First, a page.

Fr. Stavros N. Akrotirianakis is the Proistamenos of St. John Greek Orthodox Church in Tampa, FL. Fr. contributes the Prayer Team Ministry, a daily reflection, which began in February 2015, has produced two books, “Let All Creation Rejoice: Reflections on Advent, the Nativity and Epiphany”: “https://amzn.to/2t1rXwh and “The Road Back to Christ: Reflections on Lent, Holy Week and the Resurrection.” https://amzn.to/2WAcfG0
All scripture is inspired by God and profitable for teaching, for reproof, for correction, and for training in righteousness. II Timothy 3:16
Good morning Prayer Team!
Writing again from summer camp, our theme for this year is reading the Holy Bible. A quick survey reveals that most of our young people, and probably the majority of our older people do not read the Bible on a regular basis. In fact, most people’s experience of Scripture is what is read in the church. A number of reasons are given for this, including that it is difficult to understand, or they do not know where to begin. So, I will address some of these concerns because if these are shared by young people, they are probably shared by all of our people.
There is a Roman Catholic priest named Fr. Larry Richards, who I listen to from time to time. He is always encouraging people to read the Bible. In fact, his motto is “No Bible, no breakfast; no Bible, no bed.” He argues that the Bible is more important than food or sleep. If we wouldn’t leave home without eating breakfast, why wouldn’t we leave home without having spent a few minutes in God’s Word? If we are going to watch TV, have a drink, or read a book before bed in order to wind down, why wouldn’t we spend another few minutes in God’s Word as we end the day?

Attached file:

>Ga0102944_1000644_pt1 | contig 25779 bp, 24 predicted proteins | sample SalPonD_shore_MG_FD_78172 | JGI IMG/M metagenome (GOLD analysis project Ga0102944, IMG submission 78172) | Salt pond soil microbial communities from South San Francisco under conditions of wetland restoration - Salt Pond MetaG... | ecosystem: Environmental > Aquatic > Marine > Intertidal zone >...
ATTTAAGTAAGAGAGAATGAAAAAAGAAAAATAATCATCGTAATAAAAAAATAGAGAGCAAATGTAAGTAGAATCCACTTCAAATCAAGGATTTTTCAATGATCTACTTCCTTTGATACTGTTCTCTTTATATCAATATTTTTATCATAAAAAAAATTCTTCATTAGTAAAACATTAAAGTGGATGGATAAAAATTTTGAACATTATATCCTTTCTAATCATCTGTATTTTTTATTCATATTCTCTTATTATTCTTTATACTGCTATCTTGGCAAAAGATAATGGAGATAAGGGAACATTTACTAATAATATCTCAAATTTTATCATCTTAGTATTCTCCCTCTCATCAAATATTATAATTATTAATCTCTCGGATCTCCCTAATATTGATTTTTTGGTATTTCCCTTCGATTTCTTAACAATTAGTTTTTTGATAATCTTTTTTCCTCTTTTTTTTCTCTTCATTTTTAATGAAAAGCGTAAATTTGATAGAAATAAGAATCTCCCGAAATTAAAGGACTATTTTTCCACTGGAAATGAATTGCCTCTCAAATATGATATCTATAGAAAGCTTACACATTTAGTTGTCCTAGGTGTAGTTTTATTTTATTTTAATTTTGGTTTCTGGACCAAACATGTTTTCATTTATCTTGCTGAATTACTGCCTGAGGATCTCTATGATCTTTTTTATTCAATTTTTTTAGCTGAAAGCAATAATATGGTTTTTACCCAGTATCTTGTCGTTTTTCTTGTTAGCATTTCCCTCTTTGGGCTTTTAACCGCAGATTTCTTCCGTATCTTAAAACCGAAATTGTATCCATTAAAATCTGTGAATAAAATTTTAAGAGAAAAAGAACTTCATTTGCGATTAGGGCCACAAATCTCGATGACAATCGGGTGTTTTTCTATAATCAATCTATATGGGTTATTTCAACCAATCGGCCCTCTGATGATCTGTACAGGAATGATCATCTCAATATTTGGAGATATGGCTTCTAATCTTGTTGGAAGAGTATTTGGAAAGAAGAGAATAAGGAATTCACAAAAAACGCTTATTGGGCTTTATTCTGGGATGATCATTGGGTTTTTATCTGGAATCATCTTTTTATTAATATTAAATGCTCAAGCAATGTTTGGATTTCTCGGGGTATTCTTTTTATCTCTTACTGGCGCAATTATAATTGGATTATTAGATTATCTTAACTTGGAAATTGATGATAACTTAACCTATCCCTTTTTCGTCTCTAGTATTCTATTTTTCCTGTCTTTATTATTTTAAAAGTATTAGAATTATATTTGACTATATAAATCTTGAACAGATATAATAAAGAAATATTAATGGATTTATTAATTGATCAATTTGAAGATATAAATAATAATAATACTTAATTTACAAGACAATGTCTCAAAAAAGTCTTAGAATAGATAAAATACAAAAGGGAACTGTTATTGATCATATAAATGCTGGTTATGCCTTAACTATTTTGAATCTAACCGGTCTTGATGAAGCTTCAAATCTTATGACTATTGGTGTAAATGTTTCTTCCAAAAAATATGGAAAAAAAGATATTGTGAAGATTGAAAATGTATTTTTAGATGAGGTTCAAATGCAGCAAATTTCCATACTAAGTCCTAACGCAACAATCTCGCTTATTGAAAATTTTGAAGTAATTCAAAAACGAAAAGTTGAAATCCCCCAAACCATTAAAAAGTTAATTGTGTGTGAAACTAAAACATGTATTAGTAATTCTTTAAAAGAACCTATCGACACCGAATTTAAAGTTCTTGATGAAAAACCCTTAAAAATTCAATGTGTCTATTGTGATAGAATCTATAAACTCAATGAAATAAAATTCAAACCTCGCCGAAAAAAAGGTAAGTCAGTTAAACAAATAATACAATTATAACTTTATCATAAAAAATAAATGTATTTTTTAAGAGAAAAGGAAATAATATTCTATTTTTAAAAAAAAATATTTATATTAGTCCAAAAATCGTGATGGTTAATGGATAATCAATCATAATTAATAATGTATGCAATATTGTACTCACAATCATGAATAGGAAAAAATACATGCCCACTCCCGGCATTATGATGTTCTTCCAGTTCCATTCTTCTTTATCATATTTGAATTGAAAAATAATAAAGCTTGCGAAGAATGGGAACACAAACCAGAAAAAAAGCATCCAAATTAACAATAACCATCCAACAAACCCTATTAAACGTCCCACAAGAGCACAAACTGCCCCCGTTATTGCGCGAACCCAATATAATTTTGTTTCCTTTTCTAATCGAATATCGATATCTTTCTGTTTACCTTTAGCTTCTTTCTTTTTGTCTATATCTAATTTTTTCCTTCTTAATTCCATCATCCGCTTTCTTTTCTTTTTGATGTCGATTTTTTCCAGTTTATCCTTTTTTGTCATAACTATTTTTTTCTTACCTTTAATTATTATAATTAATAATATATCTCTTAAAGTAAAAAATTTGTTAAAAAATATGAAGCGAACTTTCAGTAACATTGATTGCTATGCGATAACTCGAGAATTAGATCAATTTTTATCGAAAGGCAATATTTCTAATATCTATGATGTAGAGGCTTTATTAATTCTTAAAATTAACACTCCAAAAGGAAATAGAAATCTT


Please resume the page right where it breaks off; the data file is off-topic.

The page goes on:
As we read in II Timothy 3:16, scripture was written by people who were inspired by God. The purpose of scripture is to teach us, to correct us and to train us in righteousness. How can one learn anything if he does not read? After all, the first academic discipline one learns is how to read. Take reading out, and all the other academic disciplines fail. Thus, it is critical that we read and study scripture.
The next question is, where do we start? If you’ve never read the Bible, I suggest you start with the four Gospels—Matthew, Mark, Luke and John. Read about the life of Christ, His teachings, His message of salvation, His Passion and Resurrection. After the Gospels, read the Epistles, which are letters to the early churches. These letters are as relevant today as they were two thousand years ago, whether we are talking about love (I Corinthians 13) or the fruits of the Spirit (Galatians 5), these issues which St. Paul wrote about to the early churches as just as important to the church today. If you’ve made it through the Gospels and Epistles, hopefully your appetite has been whetted to read some of the Old Testament to get some foundational background. Again, it doesn’t matter if you read the Bible book by book, or just pick a page at random, you will find nuggets of spiritual inspiration and direction on almost every page.
Lord, thank You for the sacred scriptures which You inspired people to write. Thank you for the inspiration and direction I receive from their reading. Help me to get in the habit of reading Scripture and to seek counsel and comfort in reading daily. Please help me to understand what I read and apply it to my life. Amen.
“No Bible, no breakfast; no Bible, no bed!”
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